Every week, he visits the prison for one-on-one sessions with inmates where he provides spiritual direction and, sometimes, confession. Every other week, he celebrates two Masses for two groups of inmates in a small chapel. 

“When we finish the Mass, the officers are waiting for them outside to come out and take them back to their unit, but you see them not wanting to leave the chapel,” he said. “They want to stay together there, even for a small time.”


Edmonton mall chapelFr. Leo Hoffman stands in front of the mall chapel in Edmonton City Centre. (Photo courtesy of Alex Schietzsch)

At the mall

Edmonton City Centre is truly a one-stop shop. 

After finishing shopping to their heart’s content, the faithful can also pop by St. Benedict’s Chapel for an afternoon Mass. The chapel is at a prime location on the mall’s second floor, around the corner from The Source and next door to an eye care centre. 

“It’s on a passageway so people can walk by and some are quite shocked to find a chapel,” said Fr. Leo Hofmann, St. Benedict’s chaplain. “There are a few street people who come. Not a lot but a few would come in to come to Mass or to pray…. We would have business people, people who work in the service industry, people who work in the government because there are a few government offices nearby.”

Hofmann said he is happy that all kinds of people can feel comfortable enough to come in to the chapel at any time of day. After all, this was always the intention of the chapel. 

The chapel was opened in 2006 by Toronto Cardinal Thomas Collins when he was archbishop of Edmonton. The chapel would be a special ministry to bring Christ to the heart of city. 

A similar mall ministry exists in Quebec City where Fr. André Béland celebrates Mass for 15-20 people at Centre Dieu. 

Hofmann said many people are surprised when they see him walking around the mall with his collar on.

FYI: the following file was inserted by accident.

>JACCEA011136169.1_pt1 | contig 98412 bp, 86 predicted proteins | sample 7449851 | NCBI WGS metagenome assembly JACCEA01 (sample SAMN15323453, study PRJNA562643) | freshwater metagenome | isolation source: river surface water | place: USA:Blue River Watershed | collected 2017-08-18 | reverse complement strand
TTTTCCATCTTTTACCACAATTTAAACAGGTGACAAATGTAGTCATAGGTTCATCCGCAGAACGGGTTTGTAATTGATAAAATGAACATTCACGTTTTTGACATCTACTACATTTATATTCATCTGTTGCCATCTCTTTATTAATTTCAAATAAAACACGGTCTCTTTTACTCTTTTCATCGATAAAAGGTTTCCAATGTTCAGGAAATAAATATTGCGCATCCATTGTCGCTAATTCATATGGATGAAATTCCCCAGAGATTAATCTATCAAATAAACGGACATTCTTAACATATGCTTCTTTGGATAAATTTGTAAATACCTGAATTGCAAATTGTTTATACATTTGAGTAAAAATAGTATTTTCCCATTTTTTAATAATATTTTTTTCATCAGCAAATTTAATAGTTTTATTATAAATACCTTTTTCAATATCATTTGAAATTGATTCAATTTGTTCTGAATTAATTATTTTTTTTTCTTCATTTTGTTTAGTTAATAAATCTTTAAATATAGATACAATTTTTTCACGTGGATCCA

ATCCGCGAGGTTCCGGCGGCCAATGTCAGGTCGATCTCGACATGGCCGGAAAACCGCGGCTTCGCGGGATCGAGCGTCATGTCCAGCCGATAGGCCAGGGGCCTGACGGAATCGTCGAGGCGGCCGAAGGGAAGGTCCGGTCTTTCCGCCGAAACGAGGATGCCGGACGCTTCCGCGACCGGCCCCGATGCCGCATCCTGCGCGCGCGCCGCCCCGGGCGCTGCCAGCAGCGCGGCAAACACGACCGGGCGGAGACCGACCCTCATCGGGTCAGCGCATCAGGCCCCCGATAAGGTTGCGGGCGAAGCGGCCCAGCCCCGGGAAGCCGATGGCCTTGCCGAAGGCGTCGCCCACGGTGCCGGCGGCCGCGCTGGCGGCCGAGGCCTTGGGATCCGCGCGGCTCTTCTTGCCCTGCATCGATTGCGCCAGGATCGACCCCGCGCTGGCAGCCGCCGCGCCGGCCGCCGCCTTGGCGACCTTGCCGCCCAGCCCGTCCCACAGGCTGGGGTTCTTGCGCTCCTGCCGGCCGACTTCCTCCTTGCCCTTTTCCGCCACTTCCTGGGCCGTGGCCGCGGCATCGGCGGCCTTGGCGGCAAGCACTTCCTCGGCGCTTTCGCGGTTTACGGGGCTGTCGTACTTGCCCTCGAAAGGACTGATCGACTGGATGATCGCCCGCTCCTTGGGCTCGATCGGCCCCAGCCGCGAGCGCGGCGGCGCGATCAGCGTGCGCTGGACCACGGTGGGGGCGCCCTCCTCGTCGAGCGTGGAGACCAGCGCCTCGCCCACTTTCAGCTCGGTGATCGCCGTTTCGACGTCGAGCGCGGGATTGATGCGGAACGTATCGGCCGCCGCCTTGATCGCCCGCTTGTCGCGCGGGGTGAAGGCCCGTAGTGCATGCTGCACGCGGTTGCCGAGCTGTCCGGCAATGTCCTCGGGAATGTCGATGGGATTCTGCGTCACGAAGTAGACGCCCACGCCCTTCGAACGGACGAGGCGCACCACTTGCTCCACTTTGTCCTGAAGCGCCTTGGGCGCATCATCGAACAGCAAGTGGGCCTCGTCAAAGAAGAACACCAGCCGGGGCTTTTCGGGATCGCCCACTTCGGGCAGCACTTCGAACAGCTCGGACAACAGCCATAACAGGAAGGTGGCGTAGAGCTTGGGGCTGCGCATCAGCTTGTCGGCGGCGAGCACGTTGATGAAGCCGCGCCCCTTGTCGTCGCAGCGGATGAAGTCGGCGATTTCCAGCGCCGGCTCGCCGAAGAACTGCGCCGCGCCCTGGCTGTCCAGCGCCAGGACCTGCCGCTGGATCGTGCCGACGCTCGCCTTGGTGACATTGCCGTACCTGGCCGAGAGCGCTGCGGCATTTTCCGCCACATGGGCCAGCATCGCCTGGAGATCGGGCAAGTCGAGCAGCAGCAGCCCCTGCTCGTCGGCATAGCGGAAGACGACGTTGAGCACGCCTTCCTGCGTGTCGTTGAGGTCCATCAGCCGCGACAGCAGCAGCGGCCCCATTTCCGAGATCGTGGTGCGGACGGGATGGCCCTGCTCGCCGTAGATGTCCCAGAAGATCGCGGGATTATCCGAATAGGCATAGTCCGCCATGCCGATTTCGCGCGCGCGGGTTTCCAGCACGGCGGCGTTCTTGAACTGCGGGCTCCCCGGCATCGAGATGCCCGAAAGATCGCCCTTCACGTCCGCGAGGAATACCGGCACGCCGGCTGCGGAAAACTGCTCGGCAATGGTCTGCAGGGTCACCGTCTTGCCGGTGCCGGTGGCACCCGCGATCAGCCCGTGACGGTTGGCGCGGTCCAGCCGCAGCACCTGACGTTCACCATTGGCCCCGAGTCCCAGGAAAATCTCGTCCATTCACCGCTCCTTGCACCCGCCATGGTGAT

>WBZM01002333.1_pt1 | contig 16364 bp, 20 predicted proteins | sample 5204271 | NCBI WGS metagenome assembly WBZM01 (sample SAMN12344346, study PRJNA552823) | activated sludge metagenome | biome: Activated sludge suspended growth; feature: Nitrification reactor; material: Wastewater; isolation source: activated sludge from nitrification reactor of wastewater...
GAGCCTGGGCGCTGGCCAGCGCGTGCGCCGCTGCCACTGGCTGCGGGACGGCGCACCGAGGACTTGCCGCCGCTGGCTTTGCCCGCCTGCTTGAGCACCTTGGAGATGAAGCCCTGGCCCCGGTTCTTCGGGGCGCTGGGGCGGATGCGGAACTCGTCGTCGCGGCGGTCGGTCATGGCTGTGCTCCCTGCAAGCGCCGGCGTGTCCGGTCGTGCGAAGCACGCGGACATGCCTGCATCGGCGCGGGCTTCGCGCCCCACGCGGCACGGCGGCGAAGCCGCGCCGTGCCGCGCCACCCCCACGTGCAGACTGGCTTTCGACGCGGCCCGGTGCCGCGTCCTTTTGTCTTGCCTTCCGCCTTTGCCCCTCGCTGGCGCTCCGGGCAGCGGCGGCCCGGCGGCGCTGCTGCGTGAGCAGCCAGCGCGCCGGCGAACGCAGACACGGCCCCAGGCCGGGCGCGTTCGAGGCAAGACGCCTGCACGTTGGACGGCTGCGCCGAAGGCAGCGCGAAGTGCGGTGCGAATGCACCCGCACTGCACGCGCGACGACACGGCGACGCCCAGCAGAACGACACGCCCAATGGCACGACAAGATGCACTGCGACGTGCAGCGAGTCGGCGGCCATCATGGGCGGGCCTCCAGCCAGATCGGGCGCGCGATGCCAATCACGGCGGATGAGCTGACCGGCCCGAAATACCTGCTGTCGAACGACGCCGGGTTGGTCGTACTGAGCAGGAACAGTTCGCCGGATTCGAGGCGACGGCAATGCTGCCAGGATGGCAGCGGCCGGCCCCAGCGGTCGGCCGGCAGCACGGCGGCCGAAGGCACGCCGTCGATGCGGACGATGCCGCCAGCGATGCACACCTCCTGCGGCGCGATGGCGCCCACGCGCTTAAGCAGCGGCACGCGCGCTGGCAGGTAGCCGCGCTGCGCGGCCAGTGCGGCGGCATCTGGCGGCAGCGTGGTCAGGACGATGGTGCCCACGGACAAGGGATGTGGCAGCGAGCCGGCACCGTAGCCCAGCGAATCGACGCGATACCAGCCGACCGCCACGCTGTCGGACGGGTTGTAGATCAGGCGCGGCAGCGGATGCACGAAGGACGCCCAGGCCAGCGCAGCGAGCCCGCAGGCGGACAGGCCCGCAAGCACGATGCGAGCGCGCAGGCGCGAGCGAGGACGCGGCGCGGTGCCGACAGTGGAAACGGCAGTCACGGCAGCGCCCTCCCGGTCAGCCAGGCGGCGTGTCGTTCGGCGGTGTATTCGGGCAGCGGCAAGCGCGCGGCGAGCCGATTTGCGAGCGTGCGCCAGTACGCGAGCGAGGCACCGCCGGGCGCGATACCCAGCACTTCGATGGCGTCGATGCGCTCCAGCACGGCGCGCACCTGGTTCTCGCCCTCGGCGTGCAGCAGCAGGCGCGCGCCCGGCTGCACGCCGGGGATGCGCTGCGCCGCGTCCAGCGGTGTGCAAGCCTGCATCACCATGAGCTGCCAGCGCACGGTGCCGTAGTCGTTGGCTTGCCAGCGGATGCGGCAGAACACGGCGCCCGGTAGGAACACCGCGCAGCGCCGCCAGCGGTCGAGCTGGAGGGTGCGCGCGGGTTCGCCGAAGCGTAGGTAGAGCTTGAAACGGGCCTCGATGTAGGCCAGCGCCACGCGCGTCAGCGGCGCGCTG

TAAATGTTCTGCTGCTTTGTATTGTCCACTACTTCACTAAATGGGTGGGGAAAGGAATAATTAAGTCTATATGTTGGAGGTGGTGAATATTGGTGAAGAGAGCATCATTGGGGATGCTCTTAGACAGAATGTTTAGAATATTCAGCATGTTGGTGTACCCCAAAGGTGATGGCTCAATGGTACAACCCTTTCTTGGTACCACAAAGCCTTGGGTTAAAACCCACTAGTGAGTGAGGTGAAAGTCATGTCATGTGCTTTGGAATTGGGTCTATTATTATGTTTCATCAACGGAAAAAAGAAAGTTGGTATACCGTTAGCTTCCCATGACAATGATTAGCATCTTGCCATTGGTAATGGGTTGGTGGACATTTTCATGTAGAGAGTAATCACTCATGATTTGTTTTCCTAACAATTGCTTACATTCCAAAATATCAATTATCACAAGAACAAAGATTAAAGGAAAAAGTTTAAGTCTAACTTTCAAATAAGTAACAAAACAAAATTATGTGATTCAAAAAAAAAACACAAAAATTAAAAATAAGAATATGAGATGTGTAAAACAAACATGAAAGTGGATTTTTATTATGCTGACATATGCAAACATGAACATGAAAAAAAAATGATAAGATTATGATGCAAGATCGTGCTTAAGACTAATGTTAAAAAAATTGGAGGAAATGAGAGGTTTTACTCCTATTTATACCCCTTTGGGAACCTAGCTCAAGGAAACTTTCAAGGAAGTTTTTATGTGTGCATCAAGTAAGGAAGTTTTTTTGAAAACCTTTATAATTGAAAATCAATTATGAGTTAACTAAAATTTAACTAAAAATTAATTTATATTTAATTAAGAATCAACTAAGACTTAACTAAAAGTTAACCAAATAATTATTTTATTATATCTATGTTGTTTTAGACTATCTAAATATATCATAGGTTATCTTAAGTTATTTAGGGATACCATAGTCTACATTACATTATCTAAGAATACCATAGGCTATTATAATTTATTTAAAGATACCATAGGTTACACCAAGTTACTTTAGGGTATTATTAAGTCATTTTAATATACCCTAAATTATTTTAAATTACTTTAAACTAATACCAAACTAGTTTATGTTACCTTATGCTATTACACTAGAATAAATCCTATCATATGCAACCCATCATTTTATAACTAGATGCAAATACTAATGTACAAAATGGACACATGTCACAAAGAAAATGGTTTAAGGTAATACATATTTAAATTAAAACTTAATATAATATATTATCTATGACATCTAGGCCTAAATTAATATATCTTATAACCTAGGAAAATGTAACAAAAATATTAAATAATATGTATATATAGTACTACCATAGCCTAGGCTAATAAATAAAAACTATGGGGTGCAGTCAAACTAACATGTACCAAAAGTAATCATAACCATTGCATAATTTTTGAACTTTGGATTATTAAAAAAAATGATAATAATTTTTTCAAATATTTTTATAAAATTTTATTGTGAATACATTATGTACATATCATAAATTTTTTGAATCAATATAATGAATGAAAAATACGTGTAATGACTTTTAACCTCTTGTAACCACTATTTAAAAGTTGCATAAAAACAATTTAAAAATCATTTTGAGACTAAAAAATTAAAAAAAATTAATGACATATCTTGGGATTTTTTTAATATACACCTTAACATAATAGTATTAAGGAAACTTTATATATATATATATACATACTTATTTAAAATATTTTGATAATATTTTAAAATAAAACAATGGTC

“When I first got here, I was coming up the escalator with some coffee and these two younger guys, probably in their 20s, and the one guy did a double take,” said Hofmann. “He says to his friend, ‘That was a priest!’ And then he says, ‘You don’t see many of those these days,’ and I just broke up laughing.”

Hofmann sees his ministry as a visible reminder for passers-by that Christ is present in their day, even if they don’t step inside the chapel. 

When people are curious enough, they usually stop by to spend some time in quiet prayer. Sometimes, people come in to talk with him and they share stories about their jobs, their relationships, their mental health issues and their addictions. 

“This is the first time in my ministry, and I’ve been at this for a long time (29 years), that someone can come in and say, ‘Can I talk to you?’ Or ‘Can I go to confession?’ And I say sure,” he said. “Because a lot of times, in a parish, other things are going on and you have to book people in advance but here, it’s meant to be always available.”


Bay St chapel 02A typical office ceiling with flourescent lighting houses St. Stephen's Chapel on Bay Street. (Photo by Jean Ko Din)

On Bay Street

If you don’t spot the darkened stained glass windows on the second floor, it looks just like any other office building in Toronto’s financial district.

The storefront of a fast-food burger joint distracts from the entrance to the building lobby, but once inside, regular Mass-goers know to press ‘2’ on the elevator door and walk towards the main office window of St. Stephen’s Chapel

Every day, St. Stephen’s serves about 500 of the Monday to Friday, 9-to-5 office workers who are looking to find spiritual solace in the midst of the downtown hustle and bustle. The location was chosen specifically because it is central enough that nearby workers are able to attend one of four Masses during their work shift. 

“I’m still surprised by (my ministry) day by day because what you see in the people that come here is the faith made real,” said Fr. Guenter Petricek, director since 2007. “Those people don’t have to go to church, they want to.”

Petricek said the congregation that attends weekday Mass at the chapel is different from those who attend Sunday obligation because their faith is a part of their daily work. There are even some who have been coming to St. Stephen’s every day for 40 years.